PON PON PATA PON
The agreed upon comic, in the agreed upon place, according to the ancient ritual.
I’ve been trying to understand my apostasy (apatapostasy?) on the subject of Patapon, so I picked up a copy of the game I explicitly told you not to buy only a week earlier. It’s cheap, and it’s novel, a very safe game to recharge one’s street credentials - but even with a nice pair of headphones, in a very dark room, I am having a very difficult time finding the magic.
The rhythm gameplay is just insipid. I’m willing to tolerate a lot in this context, and rhythm elements are all over the place now, so there’s always a place to ply my trade: Shenmue’s legacy of Quick Time Events, a thread that projects through Resident Evil 4, Uncharted, and others, are essentially very specialized rhythm elements. In true rhythm games, though - games where music and beats determine play - I usually want some way to express myself in the context. Here are a few examples of what I mean:
Konami’s beatmania is ostensibly a DJ simulation, but each song is essentially a bank of samples. Using the turntable and something akin to a standard synth keyboard, you match the onscreen cues and replicate the song. You aren’t penalized for ornamenting the music with additional notes. This is actually the only thing I like about this game.
Dance Dance Revolution: Extra steps are not penalized, and there’s really no standard way to play it. The rules of the game only stipulate that these buttons need to be pressed at these times. The game doesn’t give a shit if you’re hitting it with your hand, or your head, or either foot, or what. It doesn’t care who is hitting it, either. This allows for a ridiculous number of permutations.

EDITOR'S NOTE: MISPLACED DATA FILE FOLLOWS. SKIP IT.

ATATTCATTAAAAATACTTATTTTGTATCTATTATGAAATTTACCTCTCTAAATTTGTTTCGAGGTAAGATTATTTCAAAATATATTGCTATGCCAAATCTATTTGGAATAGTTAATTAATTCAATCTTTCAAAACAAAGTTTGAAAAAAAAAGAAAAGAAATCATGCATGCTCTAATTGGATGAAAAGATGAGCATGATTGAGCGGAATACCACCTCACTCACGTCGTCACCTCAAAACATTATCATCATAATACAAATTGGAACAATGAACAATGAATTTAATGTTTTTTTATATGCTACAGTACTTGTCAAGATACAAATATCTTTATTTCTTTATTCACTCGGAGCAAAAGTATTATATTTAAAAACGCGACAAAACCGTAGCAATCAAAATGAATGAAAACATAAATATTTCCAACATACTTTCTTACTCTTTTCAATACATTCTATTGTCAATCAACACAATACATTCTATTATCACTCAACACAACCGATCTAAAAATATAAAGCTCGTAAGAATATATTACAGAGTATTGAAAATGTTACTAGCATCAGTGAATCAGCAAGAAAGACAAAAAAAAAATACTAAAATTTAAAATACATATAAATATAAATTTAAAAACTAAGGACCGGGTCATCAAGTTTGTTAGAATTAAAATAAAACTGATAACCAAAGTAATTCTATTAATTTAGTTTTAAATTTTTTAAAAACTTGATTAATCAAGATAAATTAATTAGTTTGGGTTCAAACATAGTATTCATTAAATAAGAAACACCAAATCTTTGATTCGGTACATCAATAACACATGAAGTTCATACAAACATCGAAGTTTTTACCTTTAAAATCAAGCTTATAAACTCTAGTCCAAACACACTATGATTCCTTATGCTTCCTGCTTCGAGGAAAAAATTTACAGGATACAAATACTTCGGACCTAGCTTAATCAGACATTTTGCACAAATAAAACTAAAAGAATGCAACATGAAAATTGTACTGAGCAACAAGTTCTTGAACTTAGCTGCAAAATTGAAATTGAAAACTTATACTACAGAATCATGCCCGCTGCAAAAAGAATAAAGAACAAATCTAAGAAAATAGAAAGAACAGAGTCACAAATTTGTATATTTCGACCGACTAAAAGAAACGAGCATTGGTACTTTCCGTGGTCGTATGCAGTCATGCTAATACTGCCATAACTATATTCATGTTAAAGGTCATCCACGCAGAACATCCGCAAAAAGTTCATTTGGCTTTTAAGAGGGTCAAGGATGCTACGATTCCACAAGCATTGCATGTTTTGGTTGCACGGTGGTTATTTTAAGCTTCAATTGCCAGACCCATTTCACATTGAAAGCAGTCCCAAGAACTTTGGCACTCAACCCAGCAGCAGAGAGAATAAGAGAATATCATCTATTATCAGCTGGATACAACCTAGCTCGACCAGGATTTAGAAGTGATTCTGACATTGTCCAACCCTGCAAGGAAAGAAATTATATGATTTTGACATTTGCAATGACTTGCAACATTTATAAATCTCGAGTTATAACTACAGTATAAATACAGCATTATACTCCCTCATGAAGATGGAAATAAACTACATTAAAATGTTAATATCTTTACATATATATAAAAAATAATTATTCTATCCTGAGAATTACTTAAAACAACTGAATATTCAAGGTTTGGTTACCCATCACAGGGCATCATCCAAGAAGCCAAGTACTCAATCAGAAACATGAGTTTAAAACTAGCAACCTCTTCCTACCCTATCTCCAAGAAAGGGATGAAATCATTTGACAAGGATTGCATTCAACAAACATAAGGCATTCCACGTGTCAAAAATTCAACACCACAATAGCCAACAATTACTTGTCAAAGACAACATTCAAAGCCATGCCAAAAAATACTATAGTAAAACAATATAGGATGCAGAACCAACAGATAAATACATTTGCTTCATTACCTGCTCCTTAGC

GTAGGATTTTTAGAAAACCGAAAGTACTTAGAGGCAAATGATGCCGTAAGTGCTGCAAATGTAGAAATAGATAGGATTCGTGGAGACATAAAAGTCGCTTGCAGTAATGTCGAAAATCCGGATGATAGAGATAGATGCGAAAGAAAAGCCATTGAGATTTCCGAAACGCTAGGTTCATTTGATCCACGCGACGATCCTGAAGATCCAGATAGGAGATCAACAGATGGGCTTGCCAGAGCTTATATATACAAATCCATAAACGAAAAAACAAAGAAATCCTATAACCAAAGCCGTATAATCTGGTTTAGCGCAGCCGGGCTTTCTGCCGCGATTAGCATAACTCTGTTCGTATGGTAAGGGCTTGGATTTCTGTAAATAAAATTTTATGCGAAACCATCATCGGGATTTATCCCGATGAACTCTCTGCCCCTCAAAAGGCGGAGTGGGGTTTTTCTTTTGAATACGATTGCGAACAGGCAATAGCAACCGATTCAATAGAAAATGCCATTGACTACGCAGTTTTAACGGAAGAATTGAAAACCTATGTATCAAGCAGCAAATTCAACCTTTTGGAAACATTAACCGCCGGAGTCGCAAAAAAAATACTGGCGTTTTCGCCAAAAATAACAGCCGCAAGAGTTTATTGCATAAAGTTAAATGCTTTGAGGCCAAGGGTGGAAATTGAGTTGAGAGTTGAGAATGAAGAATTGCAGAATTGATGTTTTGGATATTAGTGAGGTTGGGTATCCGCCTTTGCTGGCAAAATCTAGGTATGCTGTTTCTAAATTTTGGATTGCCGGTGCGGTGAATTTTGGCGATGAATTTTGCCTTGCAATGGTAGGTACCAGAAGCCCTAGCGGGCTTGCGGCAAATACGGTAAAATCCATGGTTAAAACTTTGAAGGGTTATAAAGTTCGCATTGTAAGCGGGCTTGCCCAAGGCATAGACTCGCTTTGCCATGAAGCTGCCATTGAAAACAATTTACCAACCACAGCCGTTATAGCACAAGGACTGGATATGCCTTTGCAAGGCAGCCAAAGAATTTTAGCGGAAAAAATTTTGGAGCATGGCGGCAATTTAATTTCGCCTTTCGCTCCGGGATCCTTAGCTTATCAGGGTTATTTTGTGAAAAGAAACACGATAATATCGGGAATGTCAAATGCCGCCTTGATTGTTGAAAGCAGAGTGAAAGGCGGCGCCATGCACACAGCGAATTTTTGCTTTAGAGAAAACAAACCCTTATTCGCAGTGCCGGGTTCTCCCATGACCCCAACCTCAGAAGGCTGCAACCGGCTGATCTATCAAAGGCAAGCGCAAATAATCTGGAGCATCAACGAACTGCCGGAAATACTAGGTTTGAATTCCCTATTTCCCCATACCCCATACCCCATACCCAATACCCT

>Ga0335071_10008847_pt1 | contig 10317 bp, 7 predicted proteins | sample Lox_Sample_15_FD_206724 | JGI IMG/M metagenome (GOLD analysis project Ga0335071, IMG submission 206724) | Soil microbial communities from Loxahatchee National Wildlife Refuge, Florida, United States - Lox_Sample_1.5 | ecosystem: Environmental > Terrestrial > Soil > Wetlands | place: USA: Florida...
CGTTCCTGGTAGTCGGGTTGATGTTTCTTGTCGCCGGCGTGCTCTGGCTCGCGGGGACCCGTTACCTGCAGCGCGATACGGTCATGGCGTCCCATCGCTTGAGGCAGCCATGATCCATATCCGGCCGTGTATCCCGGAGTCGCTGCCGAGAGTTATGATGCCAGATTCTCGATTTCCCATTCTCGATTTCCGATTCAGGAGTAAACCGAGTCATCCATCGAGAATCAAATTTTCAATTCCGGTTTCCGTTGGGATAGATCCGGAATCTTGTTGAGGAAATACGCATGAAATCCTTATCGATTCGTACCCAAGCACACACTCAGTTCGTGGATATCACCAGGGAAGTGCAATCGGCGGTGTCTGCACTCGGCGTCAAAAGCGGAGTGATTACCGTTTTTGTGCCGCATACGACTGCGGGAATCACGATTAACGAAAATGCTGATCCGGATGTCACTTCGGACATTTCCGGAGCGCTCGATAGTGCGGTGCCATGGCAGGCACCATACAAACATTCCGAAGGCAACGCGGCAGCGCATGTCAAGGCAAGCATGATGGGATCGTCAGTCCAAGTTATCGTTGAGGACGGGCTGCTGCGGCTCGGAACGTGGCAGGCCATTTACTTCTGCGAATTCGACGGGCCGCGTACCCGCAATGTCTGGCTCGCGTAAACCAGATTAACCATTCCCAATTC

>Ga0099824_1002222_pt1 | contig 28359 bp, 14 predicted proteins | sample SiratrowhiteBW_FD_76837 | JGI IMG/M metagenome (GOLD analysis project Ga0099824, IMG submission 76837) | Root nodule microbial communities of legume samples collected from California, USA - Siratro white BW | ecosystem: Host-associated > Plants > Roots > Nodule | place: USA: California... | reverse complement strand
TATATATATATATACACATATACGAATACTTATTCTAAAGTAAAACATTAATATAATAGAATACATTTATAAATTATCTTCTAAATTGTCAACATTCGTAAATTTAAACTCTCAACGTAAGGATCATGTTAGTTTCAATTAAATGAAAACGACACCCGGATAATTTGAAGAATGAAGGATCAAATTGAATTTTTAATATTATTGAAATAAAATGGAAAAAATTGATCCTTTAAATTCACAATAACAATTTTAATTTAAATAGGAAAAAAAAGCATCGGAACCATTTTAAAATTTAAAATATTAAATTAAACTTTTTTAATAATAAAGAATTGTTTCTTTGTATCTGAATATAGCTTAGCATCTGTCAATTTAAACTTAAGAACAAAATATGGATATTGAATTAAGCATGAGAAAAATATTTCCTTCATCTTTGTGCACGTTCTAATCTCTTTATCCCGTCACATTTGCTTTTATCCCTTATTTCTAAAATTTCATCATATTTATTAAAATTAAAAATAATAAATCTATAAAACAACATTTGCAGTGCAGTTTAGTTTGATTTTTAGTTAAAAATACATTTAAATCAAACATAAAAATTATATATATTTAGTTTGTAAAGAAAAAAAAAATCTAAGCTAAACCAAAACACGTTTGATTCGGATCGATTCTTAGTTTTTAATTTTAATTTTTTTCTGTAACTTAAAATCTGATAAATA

Guitar Hero/Rock Band: You are penalized for extra notes, but there are many ways to input them. This includes variations like upstroke/downstroke, whammy bar, hammer-ons/pull-offs, and whatever hand and finger positions you’ve developed to control the instrument.
Ouendan/Elite Beat Agents: You are penalized for extra notes, and there is no means of expressing yourself, but the great art, unique character, interesting musical choices, and unrelenting beat-matching gameplay ensure you won’t much time to dwell on it.
So there’s a gradient. In Patapon, I don’t feel like there’s enough for me to do. I’m collecting items in the classic RPG style, and equipping them, but all that happens before the actual combat. Once gameplay begins, it takes a call and response form: you enter the meaningful beat commanding them to march, attack, etc., and then they act on your will after a short delay - as a result, it lacks the immediacy of most rhythm games. It’s only four inputs, and the inputs are often obvious. It’s got some nice audio to go along with it, and each area has a unique soundscape, but I’m hungry for more variation. There are a few interesting rhythms you’ll find later in the game, used under specific circumstances that I won’t ruin for you. But I’m not going to put fifteen hours into it just to prove what I already know: there are better games to be playing right now.
The terrible thing is that you can play off-beats and customize your contributions, and you can even build your combo this way, as long as you don’t add extra notes. When you reach the "Fever" state, though - the state you’re reaching for as you play, a policy of honed and bloodthirsty enthusiasm on the part of your creatures - it’s broken immediately by the same rhythm you used to get there. If I had even the slightest amount of agency in the ordinary movement and attack gameplay, I would like the game a lot more. I don’t have to be explicitly rewarded for it. I just don’t think it needs to be punished.